Boice v. M+W U.S., Inc. et al, No. 1:2014cv00505 - Document 59 (N.D.N.Y 2015)

Court Description: DECISION AND ORDER accepting and adopting # 44 Magistrate Judge Hummel's Report-Recommendation in its entirety; denying # 40 Defendants' motion to strike the de Oliveria declaration; denying # 34 Plaintiff's motion to certify class without prejudice and with leave to renew if and when the completion of additional limited discovery yields facts and evidence that render such certification appropriate; granting in part and denying in part # 29 Plaintiff's motion to compel di scovery such that Defendants shall turn over to Plaintiff, within THIRTY (30) DAYS of the date of this Decision and Order, a computer-readable data file of the full names and last-known addresses of all structural, architectural, mechanical, and elec trical designers employed by Defendants at all of its locations in the three (3) years before the date of this Decision and Order; and denying the remainder of Plaintiff's motion to compel. The discovery period is reopened and the discovery dead line is extended an additional NINETY (90) DAYS from the date of this Decision and Order; and following the completion of discovery, Magistrate Judge Hummel shall re-set the dispositive motion deadline in this action. Signed by Chief Judge Glenn T. Suddaby on 9/11/15. (lmw)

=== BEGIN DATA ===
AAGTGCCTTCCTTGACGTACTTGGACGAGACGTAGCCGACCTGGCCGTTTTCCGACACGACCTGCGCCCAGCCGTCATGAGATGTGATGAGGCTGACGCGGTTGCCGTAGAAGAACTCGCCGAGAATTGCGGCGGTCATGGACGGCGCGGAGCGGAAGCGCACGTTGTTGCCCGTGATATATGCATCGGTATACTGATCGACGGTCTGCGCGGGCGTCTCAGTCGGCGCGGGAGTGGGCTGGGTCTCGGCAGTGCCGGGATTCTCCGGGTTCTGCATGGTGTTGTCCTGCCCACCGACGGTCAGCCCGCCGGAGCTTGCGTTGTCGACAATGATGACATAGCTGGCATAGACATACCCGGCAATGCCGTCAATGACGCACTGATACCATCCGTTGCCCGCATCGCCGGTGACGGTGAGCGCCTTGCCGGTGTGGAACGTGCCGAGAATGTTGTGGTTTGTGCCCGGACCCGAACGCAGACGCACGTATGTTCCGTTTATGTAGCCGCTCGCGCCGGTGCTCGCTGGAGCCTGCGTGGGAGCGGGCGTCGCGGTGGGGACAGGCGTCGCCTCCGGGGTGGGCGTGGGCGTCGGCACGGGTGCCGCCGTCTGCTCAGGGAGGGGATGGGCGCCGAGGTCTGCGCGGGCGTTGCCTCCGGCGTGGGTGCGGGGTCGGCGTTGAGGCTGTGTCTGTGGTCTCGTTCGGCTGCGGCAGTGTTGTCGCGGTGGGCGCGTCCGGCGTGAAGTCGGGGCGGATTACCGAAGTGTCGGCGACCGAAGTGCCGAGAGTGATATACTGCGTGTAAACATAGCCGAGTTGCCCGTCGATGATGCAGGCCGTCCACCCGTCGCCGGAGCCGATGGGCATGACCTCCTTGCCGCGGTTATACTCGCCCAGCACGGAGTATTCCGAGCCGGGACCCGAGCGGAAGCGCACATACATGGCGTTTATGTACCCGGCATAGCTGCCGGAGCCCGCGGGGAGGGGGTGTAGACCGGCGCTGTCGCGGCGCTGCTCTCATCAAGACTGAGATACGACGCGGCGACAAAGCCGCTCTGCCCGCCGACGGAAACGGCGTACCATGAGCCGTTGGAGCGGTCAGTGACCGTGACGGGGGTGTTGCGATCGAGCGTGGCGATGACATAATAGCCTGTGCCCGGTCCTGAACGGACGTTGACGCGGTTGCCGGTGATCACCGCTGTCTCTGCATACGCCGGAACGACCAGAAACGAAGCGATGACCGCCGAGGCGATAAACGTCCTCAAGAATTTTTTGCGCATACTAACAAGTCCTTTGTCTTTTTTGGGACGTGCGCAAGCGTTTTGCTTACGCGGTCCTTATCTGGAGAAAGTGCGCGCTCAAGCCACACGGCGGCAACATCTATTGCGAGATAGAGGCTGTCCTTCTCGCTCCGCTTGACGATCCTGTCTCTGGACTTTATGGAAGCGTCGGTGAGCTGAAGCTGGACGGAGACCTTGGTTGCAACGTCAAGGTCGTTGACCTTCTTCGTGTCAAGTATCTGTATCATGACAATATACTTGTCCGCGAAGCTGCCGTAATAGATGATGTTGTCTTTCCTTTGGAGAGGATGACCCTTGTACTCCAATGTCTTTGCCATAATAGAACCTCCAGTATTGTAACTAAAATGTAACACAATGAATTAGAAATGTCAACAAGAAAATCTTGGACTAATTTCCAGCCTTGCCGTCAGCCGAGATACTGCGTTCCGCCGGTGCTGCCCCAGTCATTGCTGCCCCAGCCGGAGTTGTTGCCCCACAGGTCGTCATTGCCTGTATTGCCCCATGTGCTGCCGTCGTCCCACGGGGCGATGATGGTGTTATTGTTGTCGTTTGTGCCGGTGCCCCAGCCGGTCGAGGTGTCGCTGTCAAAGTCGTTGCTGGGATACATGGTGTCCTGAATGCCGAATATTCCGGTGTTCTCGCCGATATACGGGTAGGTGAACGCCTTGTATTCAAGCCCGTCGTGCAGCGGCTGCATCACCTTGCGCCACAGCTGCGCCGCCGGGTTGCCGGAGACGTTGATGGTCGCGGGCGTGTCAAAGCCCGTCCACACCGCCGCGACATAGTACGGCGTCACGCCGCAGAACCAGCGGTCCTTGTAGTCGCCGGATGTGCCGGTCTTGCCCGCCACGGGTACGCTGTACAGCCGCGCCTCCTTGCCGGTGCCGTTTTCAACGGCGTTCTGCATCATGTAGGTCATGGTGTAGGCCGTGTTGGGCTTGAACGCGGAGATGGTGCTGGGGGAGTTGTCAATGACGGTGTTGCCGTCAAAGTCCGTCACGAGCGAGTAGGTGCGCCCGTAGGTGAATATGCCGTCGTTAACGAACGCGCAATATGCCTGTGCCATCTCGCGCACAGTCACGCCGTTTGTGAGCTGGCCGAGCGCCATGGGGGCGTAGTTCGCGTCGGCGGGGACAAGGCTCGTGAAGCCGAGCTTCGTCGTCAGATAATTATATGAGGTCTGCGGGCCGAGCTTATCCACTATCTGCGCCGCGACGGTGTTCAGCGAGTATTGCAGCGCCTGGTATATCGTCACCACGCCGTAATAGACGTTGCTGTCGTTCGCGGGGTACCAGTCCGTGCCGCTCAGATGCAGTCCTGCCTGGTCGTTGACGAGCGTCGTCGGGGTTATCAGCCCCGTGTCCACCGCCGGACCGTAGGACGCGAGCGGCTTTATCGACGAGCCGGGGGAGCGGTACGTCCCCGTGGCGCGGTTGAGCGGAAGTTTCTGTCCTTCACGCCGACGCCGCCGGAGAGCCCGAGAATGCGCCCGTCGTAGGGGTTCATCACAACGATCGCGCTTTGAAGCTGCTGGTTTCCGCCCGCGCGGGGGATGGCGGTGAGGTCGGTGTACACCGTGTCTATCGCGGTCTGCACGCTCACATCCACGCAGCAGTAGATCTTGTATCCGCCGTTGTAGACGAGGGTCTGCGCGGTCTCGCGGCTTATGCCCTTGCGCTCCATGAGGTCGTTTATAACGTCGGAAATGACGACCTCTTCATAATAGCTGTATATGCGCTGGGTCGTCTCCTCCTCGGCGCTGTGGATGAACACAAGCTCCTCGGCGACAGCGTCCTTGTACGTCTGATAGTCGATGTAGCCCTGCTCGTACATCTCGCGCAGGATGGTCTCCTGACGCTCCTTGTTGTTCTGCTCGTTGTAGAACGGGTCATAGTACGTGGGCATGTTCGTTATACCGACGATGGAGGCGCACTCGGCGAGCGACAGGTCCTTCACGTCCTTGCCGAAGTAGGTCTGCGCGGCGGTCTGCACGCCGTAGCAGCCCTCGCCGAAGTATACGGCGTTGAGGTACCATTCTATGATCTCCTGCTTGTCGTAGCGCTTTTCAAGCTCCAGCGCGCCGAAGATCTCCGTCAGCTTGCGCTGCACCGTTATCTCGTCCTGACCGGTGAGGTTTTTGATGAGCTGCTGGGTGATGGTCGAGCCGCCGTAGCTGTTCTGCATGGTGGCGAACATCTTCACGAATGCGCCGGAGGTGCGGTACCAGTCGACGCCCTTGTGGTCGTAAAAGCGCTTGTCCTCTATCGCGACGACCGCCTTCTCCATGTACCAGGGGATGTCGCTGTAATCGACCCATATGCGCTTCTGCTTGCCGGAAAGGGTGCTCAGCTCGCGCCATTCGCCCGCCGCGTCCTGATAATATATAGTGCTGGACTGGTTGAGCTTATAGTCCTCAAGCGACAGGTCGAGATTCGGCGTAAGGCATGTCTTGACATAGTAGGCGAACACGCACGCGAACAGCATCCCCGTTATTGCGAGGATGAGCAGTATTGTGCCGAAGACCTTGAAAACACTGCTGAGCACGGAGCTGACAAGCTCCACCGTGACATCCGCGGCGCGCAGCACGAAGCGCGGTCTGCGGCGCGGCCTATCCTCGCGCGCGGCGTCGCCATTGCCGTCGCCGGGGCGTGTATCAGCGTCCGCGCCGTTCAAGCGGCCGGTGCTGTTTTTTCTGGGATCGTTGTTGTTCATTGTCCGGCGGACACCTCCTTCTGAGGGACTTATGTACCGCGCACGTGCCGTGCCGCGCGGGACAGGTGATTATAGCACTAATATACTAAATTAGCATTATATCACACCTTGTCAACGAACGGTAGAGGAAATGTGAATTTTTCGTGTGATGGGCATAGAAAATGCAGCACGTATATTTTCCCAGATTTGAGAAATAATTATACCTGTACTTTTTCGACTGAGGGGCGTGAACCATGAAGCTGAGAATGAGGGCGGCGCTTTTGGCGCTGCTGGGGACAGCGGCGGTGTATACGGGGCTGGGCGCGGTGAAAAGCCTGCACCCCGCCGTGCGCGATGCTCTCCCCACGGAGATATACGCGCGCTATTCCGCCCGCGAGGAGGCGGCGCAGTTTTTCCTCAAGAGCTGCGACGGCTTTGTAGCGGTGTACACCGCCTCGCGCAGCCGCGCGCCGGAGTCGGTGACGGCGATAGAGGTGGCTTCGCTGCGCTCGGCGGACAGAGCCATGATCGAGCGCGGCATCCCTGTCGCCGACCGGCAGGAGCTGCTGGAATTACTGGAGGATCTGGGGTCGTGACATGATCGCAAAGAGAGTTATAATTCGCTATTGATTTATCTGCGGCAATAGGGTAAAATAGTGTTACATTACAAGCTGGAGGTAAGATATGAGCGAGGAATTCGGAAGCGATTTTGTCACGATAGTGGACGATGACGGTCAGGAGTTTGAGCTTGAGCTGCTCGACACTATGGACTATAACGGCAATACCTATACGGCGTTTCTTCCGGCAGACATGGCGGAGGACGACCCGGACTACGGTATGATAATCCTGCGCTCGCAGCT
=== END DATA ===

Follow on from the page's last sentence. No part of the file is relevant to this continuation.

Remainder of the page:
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Boice v. M+W U.S., Inc. et al Doc. 59 UNITED STATES DISTRICT COURT NORTHERN DISTRICT OF NEW YORK ______________________________________ VINCENT E. BOICE, Individually and on behalf of all others similarly situated, Plaintiff, 1:14-CV-0505 (GTS/CFH) v. M+W U.S., INC.; TOTAL FACILITY SOLUTIONS, INC.; and M+W ZANDER NY ARCHITECTS, P.C., Defendants. ______________________________________ APPEARANCES: OF COUNSEL: COOPER ERVING & SAVAGE LLP Counsel for Plaintiff 39 North Pearl Street, 4th Floor Albany, New York 12207 CARLO A.C. de OLIVEIRA, ESQ. PHILLIP G. STECK, ESQ. JACKSON LEWIS, P.C. Counsel for Defendants 18 Corporate Woods Boulevard Albany, New York 12211 PETER M. TORNCELLO, ESQ. STEPHANIE L. GOUTOS, ESQ. WILLIAM J. ANTHONY, ESQ. GLENN T. SUDDABY, United States District Judge DECISION and ORDER Currently before the Court, in this wage-and-hour action filed by Vincent E. Boice ("Plaintiff") on behalf of himself and all others similarly situated against the three abovecaptioned entities (“Defendants”) under the Fair Labor Standards Act (“FLSA”), are the following: (1) United States Magistrate Judge Christian F. Hummel’s Report-Recommendation recommending that (a) Plaintiff’s motion to compel discovery be granted in part (such that Defendants shall disclose to Plaintiff the full names and last-known addresses of all structural, architectural, mechanical, and electrical designers employed by Defendants in the previous three Dockets.Justia.com years at all of their locations), (b) Plaintiff’s motion to conditionally certify this matter as a collective action pursuant to the FLSA be denied without prejudice and with leave to renew if and when the completion of additional limited discovery yields facts and evidence that render such certification appropriate, and (c) Defendants’ motion to strike as inadmissible seven paragraphs of the declaration of Plaintiff’s counsel (“de Oliveria declaration”), submitted in support of Plaintiff’s motion for conditional certification, be denied; (2) Defendants’ Objections to that portion of the Report-Recommendation granting in part Plaintiff’s motion to compel discovery; and (3) Plaintiff’s opposition to Defendants’ Objections. (Dkt. Nos. 44, 49, 51.) For the reasons set forth below, Magistrate Judge Hummel’s Report-Recommendation is accepted and adopted in its entirety; Defendants’ motion to strike the de Oliveria declaration is denied; Plaintiff’s motion for conditional certification is denied without prejudice and with leave to renew if and when the completion of additional limited discovery yields facts and evidence that render such certification appropriate; and Plaintiff’s motion to compel discovery is granted in part, as recommended by Magistrate Judge Hummel. I. RELEVANT BACKGROUND Because this Decision and Order is intended primarily for the review of the parties, and neither party has objected to Part I of Magistrate Judge Hummel’s Report-Recommendation, which sets forth the procedural background of this action, the Court incorporates by reference that part of the Report-Recommendation, which is not clearly erroneous. (Dkt. No. 44, at Part I.) A. Magistrate Judge Hummel’s Report-Recommendation Generally, in his Report-Recommendation, Judge Hummel made the following recommendations: (1) that Defendants’ motion to strike as inadmissible seven paragraphs of the 2 de Oliveira declaration (which was submitted in support of Plaintiff’s motion for conditional certification) be denied, because (a) evidence submitted for the purpose of conditional certification need not be admissible, and (b) the Court possesses the power and ability to determine the weight to assign to declarations, including the de Oliveria’s declaration; (2) that Plaintiff’s motion to conditionally certify this matter as a collective action be denied, because it failed to demonstrate that Plaintiff and the potential class members were subject to a common unlawful policy or practice, but that such denial be without prejudice and with leave to renew if and when the completion of additional limited discovery yields facts and evidence that render such certification appropriate; and (3) that Plaintiff’s motion to compel discovery be denied except that portion of the motion that requests the disclosure of the full names and last-known addresses of all structural, architectural, mechanical, and electrical designers employed by Defendants in the previous three years at all of their locations, because (a) whether to grant precertification discovery is entirely within the trial court’s discretion, (b) here, pre-certification discovery of employee contact information will either enable Plaintiff to make a fuller showing at the conditional certification stage, or reveal that the collective action is not suitable for certification, and (c) Plaintiff has demonstrated a “compelling need” for certain pre-certification discovery (specifically, the potential plaintiffs’ contact information), which need outweighs the minimal privacy concerns resulting from the release of the potential plaintiffs’ contact information. (Dkt. No. 44, at Part II.) B. Defendants’ Objections to the Report-Recommendation Generally, in their Objections, Defendants take issue with only one portion of the ReportRecommendation: that portion of the Report-Recommendation which grants in part Plaintiff’s 3 motion to compel discovery. (Dkt. No. 49.) More specifically, in their Objections, Defendants argue as follows: (1) to the extent that “[t]he recommendation orders Defendants to turn over to Plaintiff the [discovery in question],” the recommendation is subject to a clear-error standard of review, which it fails to meet; (2) the recommendation fails to meet this standard because, by filing his motion for conditional certification before he received a ruling on his motion to compel discovery, Plaintiff abandoned an argument that he needed the information sought in his motion to compel discovery in order to file a motion for conditional certification;1 (3) in addition, the recommendation fails to meet this standard because requiring Defendants to provide contact information for the entire putative class nationwide without any finding by the Court that the potential class members are similarly situated (and indeed with a Report-Recommendation having found that Plaintiff has failed to demonstrate that he and the potential class members were subject to a common unlawful policy or practice) would (a) be unfairly prejudicial to Defendants, (b) allow for an inappropriate use of the judicial process, and (c) be an unnecessary departure from established case law governing the matter and essentially eliminate the need for any certification motion or two-step determination by the Court. (Id.) C. Plaintiff’s Opposition to Defendants’ Objections Generally, in his opposition to Defendants’ Objections, Plaintiff opposes Defendants’ request that the Court reject that portion of Magistrate Judge Hummel’s Report-Recommendation which grants in part Plaintiff’s motion to compel discovery. (Dkt. No. 51.) More specifically, in 1 In support of their Objections, Defendants adduce the transcript of a discovery hearing in which Magistrate Judge Hummel stated that Plaintiff would not be required to file his motion for class certification until after his motion to compel discovery was decided. (Dkt. No. 49, Attach. 2) 4 his opposition, Plaintiff argues as follows: (1) it is not true that by filing his motion for conditional certification Plaintiff abandoned an argument that he needed the information sought in his motion to compel discovery, because the denial of a motion for conditional certification under 29 U.S.C. § 216(b) does not prevent a plaintiff from obtaining discovery of information to which he is entitled under Fed. R. Civ. P. 26(b)(1); and (2) according to the customary practice in the Second Circuit, Plaintiff is entitled to pre-certification discovery of certain limited information in wage-and-hour class actions in order to define the proposed class. (Id.) In addition, in his “opposition,” Plaintiff seeks the following three forms of relief: (1) an Order directing Defendants to provide the names and last-known addresses of “all putative class members nationwide”; (2) an Order equitably tolling the limitations period in this action until the time this Court rules on Plaintiff’s renewed motion for conditional certification; and (3) an Order awarding Plaintiff attorneys’ fees incurred in responding to Defendants’ objections based on Defendants’ “obstructionist and meritless conduct.” (Id.) I. GOVERNING LEGAL STANDARDS A. Legal Standard Governing Review of a Magistrate Judge’s ReportRecommendation Generally, when a specific objection is made to a portion of a magistrate judge's reportrecommendation, the Court subjects that portion of the report-recommendation to a de novo review. Fed. R. Civ. P. 72(b)(2); 28 U.S.C. § 636(b)(1)(C). To be “specific,” the objection must, with particularity, “identify [1] the portions of the proposed findings, recommendations, or report to which it has an objection and [2] the basis for the objection.” N.D.N.Y. L.R. 72.1(c).2 When 2 See also Mario v. P&C Food Markets, Inc., 313 F.3d 758, 766 (2d Cir. 2002) (“Although Mario filed objections to the magistrate's report and recommendation, the statement 5 performing such a de novo review, “[t]he judge may . . . receive further evidence. . . .” 28 U.S.C. § 636(b)(1). However, a district court will ordinarily refuse to consider evidentiary material that could have been, but was not, presented to the magistrate judge in the first instance.3 Similarly, a district court will ordinarily refuse to consider argument that could have been, but was not, presented to the magistrate judge in the first instance. See Zhao v. State Univ. of N.Y., 04-CV0210, 2011 WL 3610717, at *1 (E.D.N.Y. Aug. 15, 2011) (“[I]t is established law that a district judge will not consider new arguments raised in objections to a magistrate judge's report and recommendation that could have been raised before the magistrate but were not.”) (internal quotation marks and citation omitted); Hubbard v. Kelley, 752 F. Supp.2d 311, 312-13 (W.D.N.Y. 2009) (“In this circuit, it is established law that a district judge will not consider new arguments raised in objections to a magistrate judge's report and recommendation that could have been raised before the magistrate but were not.”) (internal quotation marks omitted). with respect to his Title VII claim was not specific enough to preserve this claim for review. The only reference made to the Title VII claim was one sentence on the last page of his objections, where he stated that it was error to deny his motion on the Title VII claim ‘[f]or the reasons set forth in Plaintiff's Memorandum of Law in Support of Motion for Partial Summary Judgment.’ This bare statement, devoid of any reference to specific findings or recommendations to which he objected and why, and unsupported by legal authority, was not sufficient to preserve the Title VII claim.”). 3 See Paddington Partners v. Bouchard, 34 F.3d 1132, 1137-38 (2d Cir. 1994) (“In objecting to a magistrate's report before the district court, a party has no right to present further testimony when it offers no justification for not offering the testimony at the hearing before the magistrate.”) [internal quotation marks and citations omitted]; Pan Am. World Airways, Inc. v. Int'l Bhd. of Teamsters, 894 F.2d 36, 40, n.3 (2d Cir. 1990) (district court did not abuse its discretion in denying plaintiff's request to present additional testimony where plaintiff “offered no justification for not offering the testimony at the hearing before the magistrate”); cf. U. S. v. Raddatz, 447 U.S. 667, 676, n.3 (1980) (“We conclude that to construe § 636(b)(1) to require the district court to conduct a second hearing whenever either party objected to the magistrate's credibility findings would largely frustrate the plain objective of Congress to alleviate the increasing congestion of litigation in the district courts.”); Fed. R. Civ. P. 72(b), Advisory Committee Notes: 1983 Addition (“The term ‘de novo’ does not indicate that a secondary evidentiary hearing is required.”). 6 When only a general objection is made to a portion of a magistrate judge's report-recommendation, the Court subjects that portion of the report-recommendation to only a clear error review. Fed. R. Civ. P. 72(b)(2),(3); Fed. R. Civ. P. 72(b), Advisory Committee Notes: 1983 Addition; see also Brown v. Peters, 95-CV-1641, 1997 WL 599355, at *2-3 (N.D.N.Y. Sept. 22, 1997) (Pooler, J.) [collecting cases], aff'd without opinion, 175 F.3d 1007 (2d Cir. 1999). Similarly, when an objection merely reiterates the same arguments made by the objecting party in its original papers submitted to the magistrate judge, the Court subjects that portion of the report-recommendation challenged by those arguments to only a clear error review.4 Finally, when no objection is made to a portion of a report-recommendation, the Court subjects that portion of the report-recommendation to only a clear error review. Fed. R. Civ. P. 72(b), Advisory Committee Notes: 1983 Addition. When performing such a “clear error” review, “the court need only satisfy itself that there is no clear error on the face of the record in order to accept the recommendation.” Id.5 4 See Mario, 313 F.3d at 766 (“Merely referring the court to previously filed papers or arguments does not constitute an adequate objection under either Fed. R. Civ. P. 72(b) or Local Civil Rule 72.3(a)(3).”); Camardo v. Gen. Motors Hourly-Rate Emp. Pension Plan, 806 F. Supp. 380, 382 (W.D.N.Y. 1992) (explaining that court need not consider objections that merely constitute a "rehashing" of the same arguments and positions taken in original papers submitted to the magistrate judge); accord, Praileau v. Cnty. of Schenectady, 09-CV-0924, 2010 WL 3761902, at *1, n.1 (N.D.N.Y. Sept. 20, 2010) (McAvoy, J.); Hickman ex rel. M.A.H. v. Astrue, 07-CV-1077, 2010 WL 2985968, at *3 & n.3 (N.D.N.Y. July 27, 2010) (Mordue, C.J.); Almonte v. N.Y.S. Div. of Parole, 04-CV-0484, 2006 WL 149049, at *4 (N.D.N.Y. Jan. 18, 2006) (Sharpe, J.). 5 See also Batista v. Walker, 94-CV-2826, 1995 WL 453299, at *1 (S.D.N.Y. July 31, 1995) (Sotomayor, J.) (“I am permitted to adopt those sections of [a magistrate judge's] report to which no specific objection is made, so long as those sections are not facially erroneous.”) (internal quotation marks and citations omitted). 7 After conducing the appropriate review, the Court may “accept, reject, or modify, in whole or in part, the findings or recommendations made by the magistrate judge.” 28 U.S.C. § 636(b)(1)(C). B. Legal Standard Governing Review of a Magistrate Judge’s Non-Dispositive Order “When considering an appeal from a magistrate judge's ruling on a non-dispositive matter, a district court will modify or set aside any portion of the magistrate judge's ruling that it finds to be ‘clearly erroneous or contrary to law.’” Aquastore, Inc. v. Pelseal Techn., LLC, 06-CV-0093, 2010 WL 610685, at *2 (N.D.N.Y. Feb. 17, 2010) (Scullin, J.) (quoting 28 U.S.C. § 636[b][1][A]; Fed. R. Civ. P. 72[a]). A finding is clearly erroneous if “the reviewing court on the entire evidence is left with the definite and firm conviction that a mistake has been committed.” United States v. U.S. Gypsum Co., 333 U.S. 364, 395 (1948); United States v. Isiofia, 370 F.3d 226, 232 (2d Cir. 2004). “An order is contrary to law ‘when it fails to apply or misapplies relevant statutes, case law, or rules of procedure.’” Tompkins v. R.J. Reynolds Tobacco Co., 92 F. Supp.2d 70, 74 (N.D.N.Y. 2000) (Scullin, J.). III. ANALYSIS After carefully reviewing all of the papers herein, including Magistrate Judge Hummel’s Report-Recommendation, the Court can find no clear error in the Report-Recommendation. As a result, the Report-Recommendation is accepted and adopted in its entirety for the reasons stated therein. To those reasons, the Court adds five points. First, although Magistrate Judge Hummel could have issued a decision on Plaintiff’s motion to compel discovery (which is non-dispositive in nature), he chose to issue a reportrecommendation on it. The Court assumes that Magistrate Judge Hummel made this choice out 8 of an abundance of caution (i.e., because he found that “[c]ourts in this Circuit have disagreed over whether to grant precertification discovery or the breadth of the discovery to permit”), or perhaps because the motion to compel appeared to relate to the motion to conditionally certify, which is arguably dispositive in nature. Ordinarily, this choice would matter because, in this District, while a challenged order issued on a non-dispositive motion is reviewed for clear error, a challenged report-recommendation (which is usually issued on a dispositive motion) is usually reviewed de novo. However, under the circumstances, the Court finds that the appropriate level of review is one of clear error for the following reasons: (1) motions to compel discovery are among those most traditionally non-dispositive in nature; (2) Defendants appear to have conceded in their Objections that a clear-error standard of review is appropriate;6 and (3) even if the ruling in question were properly construed as a report-recommendation, Defendants’ challenge to it is too repetitive of their earlier arguments (made before Magistrate Judge Hummel) to entitle them to de novo review. 6 The Court notes that several courts in other districts have indicated a belief that challenged report-recommendations on non-dispositive motions are subject to a clear-error standard of review. See, e.g., Sudberry v. Warden, S. Ohio Corr. Facility, 14-CV-0676, 2015 WL 4078106, at *1 (S.D. Ohio July 6, 2015) (“When objections to a magistrate judge's report and recommendation are received on a non-dispositive matter, the district judge must consider timely objections and modify or set aside any part of the order that is clearly erroneous or is contrary to law.”); Stamps v. Town of Framingham, 38 F. Supp.3d 134, 139 (D. Mass. 2014) (“A party may object to a magistrate judge's report and recommendation on nondispositive matters. . . The district judge in the case must consider timely objections and modify or set aside any part of the order that is clearly erroneous or is contrary to law.”) (internal citation and quotation marks omitted); Va. Beach Racquet Club N. Assoc., L.P. v. Travelers Indem. Co. of Conn., 11-CV0447, 2012 WL 32435, at *1 (E.D. Va. Jan. 5, 2012) (“When reviewing a magistrate judge's report and recommendation on non-dispositive matters, the Court does not conduct de novo review. Rather, it must consider timely objections and modify or set aside any part of the order that is clearly erroneous or is contrary to law.”) (internal quotation marks omitted). 9 Second, while the Court might have (in its discretion) reached a different conclusion de novo under the circumstances (e.g., based on [1] Fed. R. Civ. P. 23(c)(1)(A)’s directive that courts make a certification decision “at an early practicable time,” and [2] a concern that Plaintiff's attorneys may use such information to impermissibly identify potential new clients, rather than to establish the appropriateness of certification, as suggested by the breadth of Plaintiff’s original discovery requests), it can find no clear error or mistake of law in Magistrate Judge Hummel’s conclusion, given the body of caselaw he relied on and the rationale he offered. Plaintiff’s attorneys are, however, respectfully reminded of New York’s rules governing their communications with prospective clients. See, e.g., 22 N.Y. Comp.Codes R. & Regs. § 1200.0, 7.1(a)(1) (“A lawyer or law firm shall not use or disseminate or participate in the use or dissemination of any advertisement that . . . contains statements or claims that are false, deceptive or misleading.”). Third, while Defendants’ “abandonment” argument may have some surface appeal, the Court must ultimately reject that argument, upon closer inspection. Among the weaknesses of the argument is the fact that Plaintiff asserted his argument that he needed the information sought in his motion to compel discovery before he asserted an argument that conditional certification was appropriate, rendering the latter argument akin to one that is alternative in nature, which is permissible. Cf. Fed. R. Civ. P. 8(d)(2) (“A party may set out 2 or more statements of a claim or defense alternatively or hypothetically, either in a single count or defense or in separate ones. If a party makes alternative statements, the pleading is sufficient if any one of them is sufficient”). The Court notes that the doctrine of judicial estoppel would preclude Plaintiff from continuing to rely on the former argument only if he persuaded the Court to accept the latter argument, which 10 he did not do (and which, in any event, would have rendered his motion to compel moot, as he has acknowledged). Fourth, should Plaintiff file a second motion for conditional certification, his counsel is advised that any affirmation submitted in support of that motion must be based on the affirmant’s personal knowledge.7 Of course, to the extent Plaintiff’s counsel purports to possess personal knowledge of a document, he may not mischaracterize the contents of that document. While Magistrate Judge Hummel is certainly capable of assessing the extent to which the assertions of Plaintiff’s counsel are not supported by the document on which he relies, Magistrate Judge Hummel should not have to spend his valuable time and effort doing so. Fifth, to the extent that Plaintiff’s “opposition” to Defendants’ Objections request any forms of relief, those requests are denied on each of the following four alternative grounds: (1) to the extent that the requests constitute Objections to the Report-Recommendation, those Objections were not filed by the applicable deadline of June 1, 2015, and thus did not trigger a procedure by which Defendants could respond to them; (2) to the extent that the requests 7 See Nguyen v. Versacom, LLC, 13-CV-4689, 2015 WL 1400564, at *4 (N.D. Tex. March 27, 2015) (“Although evidence offered at the notice stage need not be admissible at trial, the contents of affidavits and declarations still must be based on the personal knowledge of the affiant or declarant.”); White v. MPW Indus. Servs., Inc., 236 F.R.D. 363, 369 (E.D. Tenn. 2006) (The Court's determination that affidavits in support of motions for conditional certification need not meet all evidentiary standards for admissibility at trial does not mean that such affidavits need not meet any standards. On the contrary, affidavits submitted at the notice stage must be based on the personal knowledge of the affiant. If the Court were to conclude otherwise, affidavits submitted would not be any more probative than the bare allegations in the complaint, and the requirement of factual support would be superfluous.”) (emphasis in original); Simmons v. Valspar Corp., 10-CV-3026, 2011 WL 1363988, at *3 (D. Minn. Apr. 11, 2011) (“Some courts consider evidence that would be inadmissible in deciding motions for conditional certification. . . . The only clear requirement is that averments in support of a Motion for Conditional Certification must be based on personal knowledge.”) (internal quotation marks and citations omitted). 11 constitute separate motions, they are unsupported by an affidavit as required by Local Rule 7.1(a)(2), and are largely (except the second request) unsupported by a memorandum of law, as required by Local Rule 7.1(a)(1); (3) because Plaintiff’s second request was not filed properly (e.g., with a Notice of Motion), no deadline was set for the filing of a response by Defendants to Plaintiff’s (subsequently filed) memorandum of law; and (4) in any event, each request is unsupported by a showing of cause. ACCORDINGLY, it is ORDERED that Magistrate Judge Hummel’s Report-Recommendation (Dkt. No. 44) is ACCEPTED and ADOPTED in its entirety; and it is further ORDERED that Defendants’ motion to strike the de Oliveria declaration (Dkt. No. 40) is DENIED; and it is further ORDERED that Plaintiff’s motion to certify class (Dkt No. 34) is DENIED without prejudice and with leave to renew if and when the completion of additional limited discovery yields facts and evidence that render such certification appropriate; and it is further ORDERED that Plaintiff’s motion to compel discovery (Dkt. No. 29) is GRANTED in part such that Defendants shall turn over to Plaintiff, within THIRTY (30) DAYS of the date of this Decision and Order, a computer-readable data file of the full names and last-known addresses of all structural, architectural, mechanical, and electrical designers employed by Defendants at all of its locations in the three (3) years before the date of this Decision and Order; and it is further ORDERED that Plaintiff’s motion to compel is otherwise DENIED; and it is further ORDERED that the discovery period is reopened and the discovery deadline is extended an additional NINETY (90) DAYS from the date of this Decision and Order; and it is further 12 ORDERED that, following the completion of discovery, Magistrate Judge Hummel shall re-set the dispositive motion deadline in this action. Dated: September 11, 2015 Syracuse, NY 13